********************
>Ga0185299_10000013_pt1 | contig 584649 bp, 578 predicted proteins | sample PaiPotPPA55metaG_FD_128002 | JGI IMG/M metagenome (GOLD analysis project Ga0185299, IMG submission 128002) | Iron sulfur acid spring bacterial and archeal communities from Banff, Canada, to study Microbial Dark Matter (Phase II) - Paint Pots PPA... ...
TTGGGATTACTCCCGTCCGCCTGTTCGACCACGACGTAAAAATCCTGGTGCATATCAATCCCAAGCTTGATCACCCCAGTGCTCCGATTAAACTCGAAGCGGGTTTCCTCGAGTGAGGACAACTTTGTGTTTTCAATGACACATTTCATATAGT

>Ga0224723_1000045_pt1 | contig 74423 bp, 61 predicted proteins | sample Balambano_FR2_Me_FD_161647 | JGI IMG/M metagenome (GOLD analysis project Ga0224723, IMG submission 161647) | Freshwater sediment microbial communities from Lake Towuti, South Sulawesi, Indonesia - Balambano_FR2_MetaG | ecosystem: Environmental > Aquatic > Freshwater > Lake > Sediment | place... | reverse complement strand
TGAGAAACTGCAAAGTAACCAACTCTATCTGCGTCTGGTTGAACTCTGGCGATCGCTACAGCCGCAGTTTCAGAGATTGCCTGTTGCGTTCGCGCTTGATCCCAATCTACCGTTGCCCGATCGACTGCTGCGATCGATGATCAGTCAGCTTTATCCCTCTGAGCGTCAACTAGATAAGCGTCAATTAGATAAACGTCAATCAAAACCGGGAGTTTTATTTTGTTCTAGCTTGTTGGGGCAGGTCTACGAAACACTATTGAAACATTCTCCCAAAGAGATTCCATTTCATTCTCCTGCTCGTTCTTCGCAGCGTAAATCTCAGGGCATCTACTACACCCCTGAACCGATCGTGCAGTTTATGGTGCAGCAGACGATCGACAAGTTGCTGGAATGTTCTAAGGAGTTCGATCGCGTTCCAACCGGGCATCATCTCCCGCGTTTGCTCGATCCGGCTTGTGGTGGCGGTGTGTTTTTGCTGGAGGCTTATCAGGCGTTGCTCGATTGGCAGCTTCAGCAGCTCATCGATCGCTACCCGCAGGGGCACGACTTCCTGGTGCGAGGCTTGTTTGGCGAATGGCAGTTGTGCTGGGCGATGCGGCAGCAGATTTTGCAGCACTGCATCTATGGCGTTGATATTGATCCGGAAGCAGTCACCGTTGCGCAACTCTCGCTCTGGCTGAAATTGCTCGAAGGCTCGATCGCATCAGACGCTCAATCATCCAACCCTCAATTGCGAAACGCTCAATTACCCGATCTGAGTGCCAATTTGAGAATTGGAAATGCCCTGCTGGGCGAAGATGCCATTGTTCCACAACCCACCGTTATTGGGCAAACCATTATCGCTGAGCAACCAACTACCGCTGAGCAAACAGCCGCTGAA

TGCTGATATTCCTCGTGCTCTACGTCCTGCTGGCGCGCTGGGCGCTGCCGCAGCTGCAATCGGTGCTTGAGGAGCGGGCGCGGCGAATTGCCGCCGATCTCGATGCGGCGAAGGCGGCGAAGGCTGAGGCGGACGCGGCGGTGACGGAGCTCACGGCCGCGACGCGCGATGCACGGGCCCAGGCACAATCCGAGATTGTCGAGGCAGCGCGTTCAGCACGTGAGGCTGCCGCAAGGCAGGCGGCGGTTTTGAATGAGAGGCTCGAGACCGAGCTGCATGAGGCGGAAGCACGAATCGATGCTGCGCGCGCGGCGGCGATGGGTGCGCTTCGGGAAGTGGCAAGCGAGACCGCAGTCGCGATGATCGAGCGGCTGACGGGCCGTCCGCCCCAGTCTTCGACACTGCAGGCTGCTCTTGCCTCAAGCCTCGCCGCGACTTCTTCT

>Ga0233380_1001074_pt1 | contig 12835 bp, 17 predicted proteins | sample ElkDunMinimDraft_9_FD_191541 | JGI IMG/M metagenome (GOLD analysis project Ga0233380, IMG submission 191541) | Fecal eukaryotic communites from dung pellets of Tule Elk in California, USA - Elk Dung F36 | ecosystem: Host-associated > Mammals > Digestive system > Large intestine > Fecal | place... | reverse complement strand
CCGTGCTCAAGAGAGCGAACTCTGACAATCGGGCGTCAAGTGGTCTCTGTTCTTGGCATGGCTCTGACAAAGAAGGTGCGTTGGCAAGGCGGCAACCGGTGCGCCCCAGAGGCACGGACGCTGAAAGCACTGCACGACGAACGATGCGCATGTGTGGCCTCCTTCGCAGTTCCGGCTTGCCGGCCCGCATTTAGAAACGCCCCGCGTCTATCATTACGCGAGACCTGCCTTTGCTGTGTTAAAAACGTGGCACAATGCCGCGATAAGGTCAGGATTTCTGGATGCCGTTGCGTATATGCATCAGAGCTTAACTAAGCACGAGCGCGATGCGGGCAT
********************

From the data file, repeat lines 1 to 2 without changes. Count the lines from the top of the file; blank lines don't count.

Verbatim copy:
>Ga0185299_10000013_pt1 | contig 584649 bp, 578 predicted proteins | sample PaiPotPPA55metaG_FD_128002 | JGI IMG/M metagenome (GOLD analysis project Ga0185299, IMG submission 128002) | Iron sulfur acid spring bacterial and archeal communities from Banff, Canada, to study Microbial Dark Matter (Phase II) - Paint Pots PPA... ...
TTGGGATTACTCCCGTCCGCCTGTTCGACCACGACGTAAAAATCCTGGTGCATATCAATCCCAAGCTTGATCACCCCAGTGCTCCGATTAAACTCGAAGCGGGTTTCCTCGAGTGAGGACAACTTTGTGTTTTCAATGACACATTTCATATAGT